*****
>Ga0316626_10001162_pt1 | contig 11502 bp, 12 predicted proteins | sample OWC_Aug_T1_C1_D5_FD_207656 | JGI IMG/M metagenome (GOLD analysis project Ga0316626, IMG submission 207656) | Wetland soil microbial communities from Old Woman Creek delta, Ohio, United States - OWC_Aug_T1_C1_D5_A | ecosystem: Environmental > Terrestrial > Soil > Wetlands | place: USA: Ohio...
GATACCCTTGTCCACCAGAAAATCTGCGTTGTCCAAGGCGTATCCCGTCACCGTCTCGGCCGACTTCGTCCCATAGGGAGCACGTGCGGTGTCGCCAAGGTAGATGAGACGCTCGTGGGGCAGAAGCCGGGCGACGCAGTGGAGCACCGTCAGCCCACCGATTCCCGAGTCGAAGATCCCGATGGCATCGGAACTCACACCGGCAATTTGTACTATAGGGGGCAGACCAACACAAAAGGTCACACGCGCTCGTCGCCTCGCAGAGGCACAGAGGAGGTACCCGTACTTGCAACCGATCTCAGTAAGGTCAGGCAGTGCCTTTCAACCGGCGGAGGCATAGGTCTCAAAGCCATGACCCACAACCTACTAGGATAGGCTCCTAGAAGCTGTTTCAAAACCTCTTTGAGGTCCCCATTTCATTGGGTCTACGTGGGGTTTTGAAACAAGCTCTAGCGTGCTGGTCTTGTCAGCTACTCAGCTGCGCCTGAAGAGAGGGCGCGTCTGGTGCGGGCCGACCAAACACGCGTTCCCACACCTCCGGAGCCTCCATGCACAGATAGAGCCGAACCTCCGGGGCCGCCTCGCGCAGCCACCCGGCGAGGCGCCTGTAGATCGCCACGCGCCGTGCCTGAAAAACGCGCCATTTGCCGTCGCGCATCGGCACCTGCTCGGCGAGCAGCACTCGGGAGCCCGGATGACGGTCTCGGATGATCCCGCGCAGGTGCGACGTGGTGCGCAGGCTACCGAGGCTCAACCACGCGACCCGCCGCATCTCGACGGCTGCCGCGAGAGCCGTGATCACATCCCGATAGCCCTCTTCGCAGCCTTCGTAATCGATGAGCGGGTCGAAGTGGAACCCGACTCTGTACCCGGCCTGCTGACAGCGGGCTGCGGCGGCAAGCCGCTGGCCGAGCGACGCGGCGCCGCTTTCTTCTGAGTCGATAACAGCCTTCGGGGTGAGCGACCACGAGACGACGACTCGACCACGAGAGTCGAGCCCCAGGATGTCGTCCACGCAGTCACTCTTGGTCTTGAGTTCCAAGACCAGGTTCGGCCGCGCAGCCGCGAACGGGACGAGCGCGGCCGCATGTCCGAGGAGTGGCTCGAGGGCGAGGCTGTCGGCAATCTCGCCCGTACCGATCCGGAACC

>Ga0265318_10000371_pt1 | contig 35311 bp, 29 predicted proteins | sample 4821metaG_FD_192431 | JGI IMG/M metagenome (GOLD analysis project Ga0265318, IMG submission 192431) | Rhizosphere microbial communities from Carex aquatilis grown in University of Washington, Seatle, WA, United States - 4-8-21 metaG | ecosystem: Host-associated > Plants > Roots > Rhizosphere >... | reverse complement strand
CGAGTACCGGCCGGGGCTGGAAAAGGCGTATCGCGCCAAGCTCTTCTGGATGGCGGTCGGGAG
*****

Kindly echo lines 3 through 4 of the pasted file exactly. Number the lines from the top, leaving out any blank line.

>Ga0265318_10000371_pt1 | contig 35311 bp, 29 predicted proteins | sample 4821metaG_FD_192431 | JGI IMG/M metagenome (GOLD analysis project Ga0265318, IMG submission 192431) | Rhizosphere microbial communities from Carex aquatilis grown in University of Washington, Seatle, WA, United States - 4-8-21 metaG | ecosystem: Host-associated > Plants > Roots > Rhizosphere >... | reverse complement strand
CGAGTACCGGCCGGGGCTGGAAAAGGCGTATCGCGCCAAGCTCTTCTGGATGGCGGTCGGGAG